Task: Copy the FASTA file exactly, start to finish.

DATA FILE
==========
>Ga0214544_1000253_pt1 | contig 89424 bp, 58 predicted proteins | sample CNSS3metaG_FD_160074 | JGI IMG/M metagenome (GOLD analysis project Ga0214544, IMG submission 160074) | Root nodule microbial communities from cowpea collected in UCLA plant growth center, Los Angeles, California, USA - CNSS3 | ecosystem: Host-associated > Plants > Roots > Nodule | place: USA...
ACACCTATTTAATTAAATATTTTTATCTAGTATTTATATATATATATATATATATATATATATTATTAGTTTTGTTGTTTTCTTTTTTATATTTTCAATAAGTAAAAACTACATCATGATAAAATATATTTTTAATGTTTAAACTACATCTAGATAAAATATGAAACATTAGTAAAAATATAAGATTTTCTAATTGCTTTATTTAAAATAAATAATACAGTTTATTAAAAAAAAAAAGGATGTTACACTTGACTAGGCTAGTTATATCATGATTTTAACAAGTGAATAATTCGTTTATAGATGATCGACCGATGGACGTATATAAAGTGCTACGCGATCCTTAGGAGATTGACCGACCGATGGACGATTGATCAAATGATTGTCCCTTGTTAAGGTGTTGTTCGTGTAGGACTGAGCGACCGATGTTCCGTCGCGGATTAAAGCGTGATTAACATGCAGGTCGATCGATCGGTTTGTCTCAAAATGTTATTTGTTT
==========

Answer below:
>Ga0214544_1000253_pt1 | contig 89424 bp, 58 predicted proteins | sample CNSS3metaG_FD_160074 | JGI IMG/M metagenome (GOLD analysis project Ga0214544, IMG submission 160074) | Root nodule microbial communities from cowpea collected in UCLA plant growth center, Los Angeles, California, USA - CNSS3 | ecosystem: Host-associated > Plants > Roots > Nodule | place: USA...
ACACCTATTTAATTAAATATTTTTATCTAGTATTTATATATATATATATATATATATATATATTATTAGTTTTGTTGTTTTCTTTTTTATATTTTCAATAAGTAAAAACTACATCATGATAAAATATATTTTTAATGTTTAAACTACATCTAGATAAAATATGAAACATTAGTAAAAATATAAGATTTTCTAATTGCTTTATTTAAAATAAATAATACAGTTTATTAAAAAAAAAAAGGATGTTACACTTGACTAGGCTAGTTATATCATGATTTTAACAAGTGAATAATTCGTTTATAGATGATCGACCGATGGACGTATATAAAGTGCTACGCGATCCTTAGGAGATTGACCGACCGATGGACGATTGATCAAATGATTGTCCCTTGTTAAGGTGTTGTTCGTGTAGGACTGAGCGACCGATGTTCCGTCGCGGATTAAAGCGTGATTAACATGCAGGTCGATCGATCGGTTTGTCTCAAAATGTTATTTGTTT